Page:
Adam Gopnik, writing in The New York Times Book Review, said Wonderstruck was "engrossing, intelligent, beautifully engineered and expertly told both in word and image". While Gopnik found that "there is so much to like and admire", he said, "The hero, Ben, seems rather routinely imagined: one of those isolated Fine Boys with a Disability who are the default heroes of too many children's books. The heroes and heroines of imaginative literature need not be tragically flawed, but they ought to be tarter, more capable of imperfection, than this. Even Ben's deafness seems oddly un-disabling." Gopnik said "the concern with the deaf 'issues' that fill the book... feels at times too appropriate—uncomfortably pious, a medicinal outgrowth of the fable rather than essential to its magic." The reviewer said that these doubts "are overcome, overwhelmed even, by the purity of Selznick's imagination". Gopnik concluded, "So, while the ostensible moral of 'Wonderstruck' is the entanglement of people, its real lesson is about memory. Beyond its honorable message about the dignity of deafness, it teaches a respect for the past and for the power of memory to make minds."[6]

The Guardian's Chris Riddell commended Selznick's illustrations as a cross between L. S. Lowry and Maurice Sendak, calling it "a mixture of the touchingly naive and the closely observed, rendered in luminous pencil shading". Riddell said, "It is ideal for the novel's frequent twists and turns and the numerous lyrical high points which culminate in the cinematic close ups of which Selznick is so fond. By comparison with the flowing visual sequences, the writing feels a little flat." The reviewer concluded, "The two stories come together at the climax of the book, which manages to incorporate an impressive array of heartfelt issues: everything from education for the deaf to friendship, love of collecting, conservation, memories and dioramas. As I turned the pages my heart was well and truly warmed in that way beloved of a certain type of American children's literature – earnest, life affirming, educational, and impossible to dislike."[7]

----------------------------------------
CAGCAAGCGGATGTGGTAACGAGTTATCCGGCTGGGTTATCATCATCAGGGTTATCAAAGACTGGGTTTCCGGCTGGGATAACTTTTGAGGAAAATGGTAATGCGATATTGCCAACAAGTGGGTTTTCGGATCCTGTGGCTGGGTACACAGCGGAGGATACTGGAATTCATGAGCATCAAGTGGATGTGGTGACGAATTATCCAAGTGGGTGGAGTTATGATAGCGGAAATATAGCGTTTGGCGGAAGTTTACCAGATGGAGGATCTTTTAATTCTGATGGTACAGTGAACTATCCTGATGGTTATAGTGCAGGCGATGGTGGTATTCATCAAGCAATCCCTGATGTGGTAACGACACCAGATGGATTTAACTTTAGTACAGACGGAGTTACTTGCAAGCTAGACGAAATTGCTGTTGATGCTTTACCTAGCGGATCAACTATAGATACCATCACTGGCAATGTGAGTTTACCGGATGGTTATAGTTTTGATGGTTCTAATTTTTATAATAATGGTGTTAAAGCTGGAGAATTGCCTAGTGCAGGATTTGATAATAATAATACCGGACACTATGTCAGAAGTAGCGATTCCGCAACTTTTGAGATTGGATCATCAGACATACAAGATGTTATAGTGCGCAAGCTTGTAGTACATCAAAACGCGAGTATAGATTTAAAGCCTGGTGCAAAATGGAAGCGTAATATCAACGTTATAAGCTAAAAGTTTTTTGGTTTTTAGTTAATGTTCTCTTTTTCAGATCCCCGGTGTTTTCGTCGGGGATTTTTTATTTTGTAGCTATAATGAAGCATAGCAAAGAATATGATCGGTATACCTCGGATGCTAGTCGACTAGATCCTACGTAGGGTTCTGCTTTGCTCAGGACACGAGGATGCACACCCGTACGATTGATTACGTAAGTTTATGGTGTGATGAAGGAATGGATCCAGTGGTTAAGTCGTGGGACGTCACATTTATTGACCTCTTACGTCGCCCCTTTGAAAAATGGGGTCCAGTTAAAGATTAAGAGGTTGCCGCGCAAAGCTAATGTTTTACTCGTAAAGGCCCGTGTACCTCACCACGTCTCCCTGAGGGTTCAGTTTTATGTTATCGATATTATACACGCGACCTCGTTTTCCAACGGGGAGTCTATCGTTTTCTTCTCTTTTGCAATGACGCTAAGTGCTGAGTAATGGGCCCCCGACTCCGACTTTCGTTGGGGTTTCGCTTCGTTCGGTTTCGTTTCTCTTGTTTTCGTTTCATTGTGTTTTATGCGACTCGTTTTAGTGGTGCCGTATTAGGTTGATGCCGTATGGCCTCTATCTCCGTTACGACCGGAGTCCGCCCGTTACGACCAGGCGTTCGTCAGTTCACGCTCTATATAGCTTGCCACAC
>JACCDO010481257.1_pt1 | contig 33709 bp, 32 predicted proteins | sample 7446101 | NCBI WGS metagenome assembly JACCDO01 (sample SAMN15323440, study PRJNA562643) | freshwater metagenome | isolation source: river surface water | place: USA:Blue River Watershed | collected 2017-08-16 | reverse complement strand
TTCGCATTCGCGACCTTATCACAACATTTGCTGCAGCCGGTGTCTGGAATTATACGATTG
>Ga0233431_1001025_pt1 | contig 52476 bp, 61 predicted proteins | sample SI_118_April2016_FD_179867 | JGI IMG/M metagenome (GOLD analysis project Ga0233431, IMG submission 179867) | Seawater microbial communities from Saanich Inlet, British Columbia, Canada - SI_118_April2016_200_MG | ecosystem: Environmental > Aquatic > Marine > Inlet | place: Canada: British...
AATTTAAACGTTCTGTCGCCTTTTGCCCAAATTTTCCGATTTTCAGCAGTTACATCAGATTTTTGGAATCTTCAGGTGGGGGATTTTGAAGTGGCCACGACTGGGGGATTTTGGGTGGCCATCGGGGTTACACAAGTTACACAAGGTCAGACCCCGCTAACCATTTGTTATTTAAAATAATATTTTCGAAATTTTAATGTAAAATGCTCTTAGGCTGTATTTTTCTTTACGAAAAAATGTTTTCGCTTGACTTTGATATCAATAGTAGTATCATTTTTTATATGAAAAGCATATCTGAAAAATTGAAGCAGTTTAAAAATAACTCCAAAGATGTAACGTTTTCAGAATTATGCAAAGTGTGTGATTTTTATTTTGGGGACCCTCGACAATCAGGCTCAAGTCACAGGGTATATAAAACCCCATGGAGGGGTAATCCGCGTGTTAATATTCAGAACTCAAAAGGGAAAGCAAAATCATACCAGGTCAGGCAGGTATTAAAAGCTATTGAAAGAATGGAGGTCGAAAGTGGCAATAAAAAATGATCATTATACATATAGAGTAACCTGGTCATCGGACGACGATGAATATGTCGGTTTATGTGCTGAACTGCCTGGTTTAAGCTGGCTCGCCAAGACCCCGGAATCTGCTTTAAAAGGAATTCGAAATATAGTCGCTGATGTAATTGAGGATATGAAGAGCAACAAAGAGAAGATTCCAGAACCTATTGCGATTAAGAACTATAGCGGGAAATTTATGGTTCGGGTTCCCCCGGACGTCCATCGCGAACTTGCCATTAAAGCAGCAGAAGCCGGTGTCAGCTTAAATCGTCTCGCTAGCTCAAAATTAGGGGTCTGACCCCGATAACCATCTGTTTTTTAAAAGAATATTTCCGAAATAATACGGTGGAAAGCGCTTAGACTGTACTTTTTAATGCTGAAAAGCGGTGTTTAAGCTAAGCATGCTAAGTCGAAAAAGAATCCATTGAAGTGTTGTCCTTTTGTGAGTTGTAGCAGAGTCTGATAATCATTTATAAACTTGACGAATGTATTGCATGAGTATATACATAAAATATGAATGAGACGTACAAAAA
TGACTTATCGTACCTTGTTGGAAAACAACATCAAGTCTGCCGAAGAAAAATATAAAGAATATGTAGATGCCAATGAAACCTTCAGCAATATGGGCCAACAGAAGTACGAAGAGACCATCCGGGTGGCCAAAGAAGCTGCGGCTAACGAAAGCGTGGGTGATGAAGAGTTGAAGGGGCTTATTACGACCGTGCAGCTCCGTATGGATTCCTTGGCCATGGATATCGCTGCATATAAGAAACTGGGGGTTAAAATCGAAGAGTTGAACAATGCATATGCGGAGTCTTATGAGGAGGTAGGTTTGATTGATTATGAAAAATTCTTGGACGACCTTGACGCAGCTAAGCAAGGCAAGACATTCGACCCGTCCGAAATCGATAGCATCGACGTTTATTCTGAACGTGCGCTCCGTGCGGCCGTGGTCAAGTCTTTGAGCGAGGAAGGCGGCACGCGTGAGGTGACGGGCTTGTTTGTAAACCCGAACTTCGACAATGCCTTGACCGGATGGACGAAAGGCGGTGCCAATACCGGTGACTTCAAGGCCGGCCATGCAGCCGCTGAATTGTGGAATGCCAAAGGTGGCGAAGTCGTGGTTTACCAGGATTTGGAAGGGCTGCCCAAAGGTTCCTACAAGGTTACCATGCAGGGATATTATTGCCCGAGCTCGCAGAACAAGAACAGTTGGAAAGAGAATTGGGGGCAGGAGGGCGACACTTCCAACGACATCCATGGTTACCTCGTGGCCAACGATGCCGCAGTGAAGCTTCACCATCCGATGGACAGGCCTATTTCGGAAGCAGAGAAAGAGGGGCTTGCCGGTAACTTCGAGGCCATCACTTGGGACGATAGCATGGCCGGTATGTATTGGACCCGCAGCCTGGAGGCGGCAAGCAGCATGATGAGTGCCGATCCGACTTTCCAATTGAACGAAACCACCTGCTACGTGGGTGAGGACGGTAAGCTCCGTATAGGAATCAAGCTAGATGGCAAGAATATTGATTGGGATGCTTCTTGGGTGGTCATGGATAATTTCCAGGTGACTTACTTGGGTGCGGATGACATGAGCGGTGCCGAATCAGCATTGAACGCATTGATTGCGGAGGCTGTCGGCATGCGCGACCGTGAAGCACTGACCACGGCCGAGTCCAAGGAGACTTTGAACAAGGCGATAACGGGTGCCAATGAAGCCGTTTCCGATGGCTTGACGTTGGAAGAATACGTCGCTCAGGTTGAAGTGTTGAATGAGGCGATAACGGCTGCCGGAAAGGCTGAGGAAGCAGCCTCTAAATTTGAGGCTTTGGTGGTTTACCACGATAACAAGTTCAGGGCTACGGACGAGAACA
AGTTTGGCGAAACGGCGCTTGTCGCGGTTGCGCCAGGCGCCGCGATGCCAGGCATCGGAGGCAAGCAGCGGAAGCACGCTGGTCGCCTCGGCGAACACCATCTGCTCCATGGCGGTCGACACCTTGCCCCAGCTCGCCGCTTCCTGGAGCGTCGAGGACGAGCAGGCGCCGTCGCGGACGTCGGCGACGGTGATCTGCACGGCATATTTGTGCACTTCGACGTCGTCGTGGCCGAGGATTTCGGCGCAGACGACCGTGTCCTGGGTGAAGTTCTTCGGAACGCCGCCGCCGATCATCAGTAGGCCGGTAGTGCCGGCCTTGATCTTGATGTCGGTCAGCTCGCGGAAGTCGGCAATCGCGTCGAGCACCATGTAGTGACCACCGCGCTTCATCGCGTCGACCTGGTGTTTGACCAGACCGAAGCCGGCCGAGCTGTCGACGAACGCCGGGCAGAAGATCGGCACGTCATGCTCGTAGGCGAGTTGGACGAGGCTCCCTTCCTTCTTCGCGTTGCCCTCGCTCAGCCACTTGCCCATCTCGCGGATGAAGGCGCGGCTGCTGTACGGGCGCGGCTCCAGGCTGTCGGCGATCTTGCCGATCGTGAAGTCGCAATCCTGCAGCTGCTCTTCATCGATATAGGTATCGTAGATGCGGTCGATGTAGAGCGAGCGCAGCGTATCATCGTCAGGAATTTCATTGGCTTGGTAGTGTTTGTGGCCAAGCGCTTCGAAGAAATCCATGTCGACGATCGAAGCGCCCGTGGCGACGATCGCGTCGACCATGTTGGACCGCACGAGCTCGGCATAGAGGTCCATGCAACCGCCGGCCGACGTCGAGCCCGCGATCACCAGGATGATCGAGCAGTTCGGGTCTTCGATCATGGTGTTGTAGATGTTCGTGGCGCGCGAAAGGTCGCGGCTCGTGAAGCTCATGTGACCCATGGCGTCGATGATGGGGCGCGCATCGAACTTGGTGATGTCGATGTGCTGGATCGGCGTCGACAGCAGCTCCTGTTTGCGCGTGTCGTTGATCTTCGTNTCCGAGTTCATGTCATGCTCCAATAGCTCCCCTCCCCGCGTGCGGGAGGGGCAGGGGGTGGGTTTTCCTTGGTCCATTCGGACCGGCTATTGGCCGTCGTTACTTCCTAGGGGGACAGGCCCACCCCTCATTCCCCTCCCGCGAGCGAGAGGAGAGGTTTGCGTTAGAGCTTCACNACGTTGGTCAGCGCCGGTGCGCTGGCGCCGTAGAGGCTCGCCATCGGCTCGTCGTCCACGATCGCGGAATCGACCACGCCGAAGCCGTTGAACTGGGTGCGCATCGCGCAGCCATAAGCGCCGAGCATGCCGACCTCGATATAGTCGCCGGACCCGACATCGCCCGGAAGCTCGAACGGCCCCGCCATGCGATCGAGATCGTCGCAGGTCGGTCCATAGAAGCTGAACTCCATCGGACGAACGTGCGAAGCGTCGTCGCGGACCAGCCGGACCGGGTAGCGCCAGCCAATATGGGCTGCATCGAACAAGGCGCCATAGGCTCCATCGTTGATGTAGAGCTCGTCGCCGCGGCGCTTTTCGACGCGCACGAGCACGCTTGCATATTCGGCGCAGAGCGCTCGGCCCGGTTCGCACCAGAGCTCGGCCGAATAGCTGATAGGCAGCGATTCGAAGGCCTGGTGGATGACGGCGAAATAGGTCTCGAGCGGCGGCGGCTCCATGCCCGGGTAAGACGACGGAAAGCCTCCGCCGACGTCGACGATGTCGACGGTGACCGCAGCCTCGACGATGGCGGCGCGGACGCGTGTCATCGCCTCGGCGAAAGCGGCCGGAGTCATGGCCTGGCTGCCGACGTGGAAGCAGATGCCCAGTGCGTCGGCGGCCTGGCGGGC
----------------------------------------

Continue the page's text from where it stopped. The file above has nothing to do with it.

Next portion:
Film adaptation[edit]

When Wonderstruck was published in September 2011, Selznick said there was interest in creating a film adaptation, like one had been created for his previous book Hugo.[2] The novel was adapted into a film by director Todd Haynes, who filmed based on a screenplay written by Selznick himself. Julianne Moore stars in the film. It was released on October 20, 2017.[8]

References[edit]

  1. ^ a b Neary, Lynn (September 13, 2011). "'Wonderstruck': A Novel Approach To Picture Books". npr.org. NPR. Retrieved December 24, 2016.
  2. ^ a b c d Minzesheimer, Bob (September 2, 2011). "Brian Selznick is 'Wonderstruck' by novel and movie". USA Today. Retrieved March 8, 2017.
  3. ^ Popova, Maria (September 13, 2011). "'Wonderstruck': Remarkable New Work From Brian Selznick". The Atlantic. Retrieved March 8, 2017.
  4. ^ Quattlebaum, Mary (September 15, 2011). "For young readers: 'Wonderstruck,' by Brian Selznick". The Washington Post. Retrieved December 24, 2016.
  5. ^ Russell, Mary Harris (2011). "'Wonderstruck' by Brian Selznick". Chicago Tribune. Retrieved March 8, 2017.
  6. ^ Gopnik, Adam (September 16, 2011). "A Deaf Boy's New York Quest". The New York Times Book Review. Retrieved December 24, 2016.
  7. ^ Riddell, Chris (September 23, 2011). "Wonderstruck by Brian Selznick – review". The Guardian. Retrieved December 25, 2016.
  8. ^ Kit, Borys (November 16, 2015). "Julianne Moore to Reteam With Todd Haynes for 'Wonderstruck'". The Hollywood Reporter. Retrieved November 17, 2015.

External links[edit]